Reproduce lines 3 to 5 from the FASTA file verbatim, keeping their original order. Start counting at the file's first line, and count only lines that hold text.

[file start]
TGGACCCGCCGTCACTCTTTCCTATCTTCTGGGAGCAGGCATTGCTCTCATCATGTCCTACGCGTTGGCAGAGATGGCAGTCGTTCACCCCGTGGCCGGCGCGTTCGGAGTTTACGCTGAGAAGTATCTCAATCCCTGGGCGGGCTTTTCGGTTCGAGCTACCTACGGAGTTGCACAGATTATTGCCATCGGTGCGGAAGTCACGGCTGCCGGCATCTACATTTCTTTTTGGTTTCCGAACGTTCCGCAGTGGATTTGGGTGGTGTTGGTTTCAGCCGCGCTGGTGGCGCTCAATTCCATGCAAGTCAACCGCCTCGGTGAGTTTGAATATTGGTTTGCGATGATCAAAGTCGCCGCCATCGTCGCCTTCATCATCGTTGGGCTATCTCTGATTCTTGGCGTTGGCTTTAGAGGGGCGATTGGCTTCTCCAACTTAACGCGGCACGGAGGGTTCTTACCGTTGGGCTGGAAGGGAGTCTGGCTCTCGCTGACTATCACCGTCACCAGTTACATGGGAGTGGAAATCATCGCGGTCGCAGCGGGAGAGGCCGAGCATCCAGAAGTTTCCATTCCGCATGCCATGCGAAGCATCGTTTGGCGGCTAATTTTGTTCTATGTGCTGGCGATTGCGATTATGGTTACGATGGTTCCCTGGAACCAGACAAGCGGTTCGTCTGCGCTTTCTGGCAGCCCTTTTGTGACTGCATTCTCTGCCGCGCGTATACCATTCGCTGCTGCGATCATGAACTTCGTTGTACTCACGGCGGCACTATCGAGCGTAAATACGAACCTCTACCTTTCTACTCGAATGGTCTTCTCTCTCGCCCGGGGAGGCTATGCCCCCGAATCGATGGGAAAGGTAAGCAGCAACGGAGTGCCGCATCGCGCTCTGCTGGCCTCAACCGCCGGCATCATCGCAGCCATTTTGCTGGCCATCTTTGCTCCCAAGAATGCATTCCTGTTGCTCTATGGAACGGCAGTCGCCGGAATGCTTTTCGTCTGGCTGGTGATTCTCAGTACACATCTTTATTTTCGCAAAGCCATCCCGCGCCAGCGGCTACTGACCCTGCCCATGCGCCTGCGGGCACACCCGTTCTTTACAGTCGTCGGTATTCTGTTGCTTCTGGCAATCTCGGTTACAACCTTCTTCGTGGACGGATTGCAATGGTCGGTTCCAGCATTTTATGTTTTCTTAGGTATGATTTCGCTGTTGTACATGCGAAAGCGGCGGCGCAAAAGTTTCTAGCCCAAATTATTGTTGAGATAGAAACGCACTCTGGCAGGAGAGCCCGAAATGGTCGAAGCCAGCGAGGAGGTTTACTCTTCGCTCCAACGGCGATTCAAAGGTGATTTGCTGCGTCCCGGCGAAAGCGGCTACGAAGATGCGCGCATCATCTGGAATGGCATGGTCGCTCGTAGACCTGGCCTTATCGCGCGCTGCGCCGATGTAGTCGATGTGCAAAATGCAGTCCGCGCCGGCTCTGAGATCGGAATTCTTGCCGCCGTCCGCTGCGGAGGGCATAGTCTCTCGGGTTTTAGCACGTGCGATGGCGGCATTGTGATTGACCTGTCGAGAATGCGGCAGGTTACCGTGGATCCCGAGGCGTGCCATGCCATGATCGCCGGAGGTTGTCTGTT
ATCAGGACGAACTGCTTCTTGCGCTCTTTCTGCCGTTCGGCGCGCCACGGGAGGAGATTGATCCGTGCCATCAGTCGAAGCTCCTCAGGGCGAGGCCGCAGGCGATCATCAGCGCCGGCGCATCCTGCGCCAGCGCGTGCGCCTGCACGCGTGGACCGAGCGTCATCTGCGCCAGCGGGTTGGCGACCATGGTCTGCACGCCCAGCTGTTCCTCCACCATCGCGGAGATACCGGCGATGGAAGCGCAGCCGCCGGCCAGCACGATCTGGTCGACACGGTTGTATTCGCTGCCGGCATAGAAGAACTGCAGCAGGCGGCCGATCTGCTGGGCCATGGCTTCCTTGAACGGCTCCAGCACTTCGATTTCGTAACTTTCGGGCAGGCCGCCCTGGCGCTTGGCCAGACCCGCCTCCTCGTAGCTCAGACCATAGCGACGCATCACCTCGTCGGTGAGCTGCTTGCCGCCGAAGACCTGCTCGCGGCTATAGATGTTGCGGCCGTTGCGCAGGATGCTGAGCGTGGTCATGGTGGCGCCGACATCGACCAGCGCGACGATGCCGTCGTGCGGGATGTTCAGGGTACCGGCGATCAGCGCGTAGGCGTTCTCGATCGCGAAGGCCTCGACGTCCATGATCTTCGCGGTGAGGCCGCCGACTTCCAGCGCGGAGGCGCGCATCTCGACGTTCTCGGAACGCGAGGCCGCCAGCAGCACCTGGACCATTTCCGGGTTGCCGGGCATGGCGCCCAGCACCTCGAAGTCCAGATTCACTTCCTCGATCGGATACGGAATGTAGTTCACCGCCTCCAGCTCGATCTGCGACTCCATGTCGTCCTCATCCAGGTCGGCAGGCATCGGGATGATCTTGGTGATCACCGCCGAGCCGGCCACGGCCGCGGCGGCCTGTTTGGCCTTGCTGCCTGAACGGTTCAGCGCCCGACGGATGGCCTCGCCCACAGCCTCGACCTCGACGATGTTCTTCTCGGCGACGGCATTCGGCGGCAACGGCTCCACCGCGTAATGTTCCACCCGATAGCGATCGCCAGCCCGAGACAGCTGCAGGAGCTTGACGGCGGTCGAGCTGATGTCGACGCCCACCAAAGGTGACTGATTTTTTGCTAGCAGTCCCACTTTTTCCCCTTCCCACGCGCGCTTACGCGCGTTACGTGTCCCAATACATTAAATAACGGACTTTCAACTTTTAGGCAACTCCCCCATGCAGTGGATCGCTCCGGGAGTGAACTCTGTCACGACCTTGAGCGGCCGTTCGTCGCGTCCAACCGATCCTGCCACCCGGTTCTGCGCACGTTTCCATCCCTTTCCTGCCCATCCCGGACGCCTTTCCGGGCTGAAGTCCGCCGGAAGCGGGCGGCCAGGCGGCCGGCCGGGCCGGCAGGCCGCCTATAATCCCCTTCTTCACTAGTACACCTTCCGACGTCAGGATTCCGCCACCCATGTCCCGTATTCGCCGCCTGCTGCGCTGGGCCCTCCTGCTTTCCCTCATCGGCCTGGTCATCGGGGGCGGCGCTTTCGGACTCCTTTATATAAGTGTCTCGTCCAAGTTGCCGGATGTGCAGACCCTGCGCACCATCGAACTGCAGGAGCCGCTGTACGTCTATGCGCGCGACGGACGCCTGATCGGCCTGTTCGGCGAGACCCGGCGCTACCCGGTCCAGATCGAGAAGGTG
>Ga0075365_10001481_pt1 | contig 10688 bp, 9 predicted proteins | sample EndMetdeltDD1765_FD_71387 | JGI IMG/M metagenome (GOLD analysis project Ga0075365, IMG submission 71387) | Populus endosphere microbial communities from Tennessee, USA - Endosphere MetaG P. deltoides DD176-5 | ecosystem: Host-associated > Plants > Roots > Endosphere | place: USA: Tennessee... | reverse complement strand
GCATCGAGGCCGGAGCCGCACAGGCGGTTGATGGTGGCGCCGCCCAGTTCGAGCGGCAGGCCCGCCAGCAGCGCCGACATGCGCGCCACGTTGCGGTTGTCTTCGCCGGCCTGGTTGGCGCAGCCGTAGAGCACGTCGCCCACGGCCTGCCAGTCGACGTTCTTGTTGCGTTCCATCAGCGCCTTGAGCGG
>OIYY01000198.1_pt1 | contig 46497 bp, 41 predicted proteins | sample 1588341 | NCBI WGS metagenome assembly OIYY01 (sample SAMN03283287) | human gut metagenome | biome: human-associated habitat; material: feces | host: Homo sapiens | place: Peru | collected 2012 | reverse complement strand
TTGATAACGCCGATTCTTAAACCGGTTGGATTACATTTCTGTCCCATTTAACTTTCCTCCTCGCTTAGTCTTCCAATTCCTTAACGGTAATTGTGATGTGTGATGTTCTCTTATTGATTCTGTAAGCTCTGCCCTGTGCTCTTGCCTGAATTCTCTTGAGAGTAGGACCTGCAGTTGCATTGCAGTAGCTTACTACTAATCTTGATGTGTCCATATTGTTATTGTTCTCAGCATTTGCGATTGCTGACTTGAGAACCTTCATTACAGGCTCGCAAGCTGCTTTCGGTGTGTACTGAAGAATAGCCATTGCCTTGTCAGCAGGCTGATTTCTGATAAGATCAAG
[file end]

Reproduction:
>Ga0075365_10001481_pt1 | contig 10688 bp, 9 predicted proteins | sample EndMetdeltDD1765_FD_71387 | JGI IMG/M metagenome (GOLD analysis project Ga0075365, IMG submission 71387) | Populus endosphere microbial communities from Tennessee, USA - Endosphere MetaG P. deltoides DD176-5 | ecosystem: Host-associated > Plants > Roots > Endosphere | place: USA: Tennessee... | reverse complement strand
GCATCGAGGCCGGAGCCGCACAGGCGGTTGATGGTGGCGCCGCCCAGTTCGAGCGGCAGGCCCGCCAGCAGCGCCGACATGCGCGCCACGTTGCGGTTGTCTTCGCCGGCCTGGTTGGCGCAGCCGTAGAGCACGTCGCCCACGGCCTGCCAGTCGACGTTCTTGTTGCGTTCCATCAGCGCCTTGAGCGG
>OIYY01000198.1_pt1 | contig 46497 bp, 41 predicted proteins | sample 1588341 | NCBI WGS metagenome assembly OIYY01 (sample SAMN03283287) | human gut metagenome | biome: human-associated habitat; material: feces | host: Homo sapiens | place: Peru | collected 2012 | reverse complement strand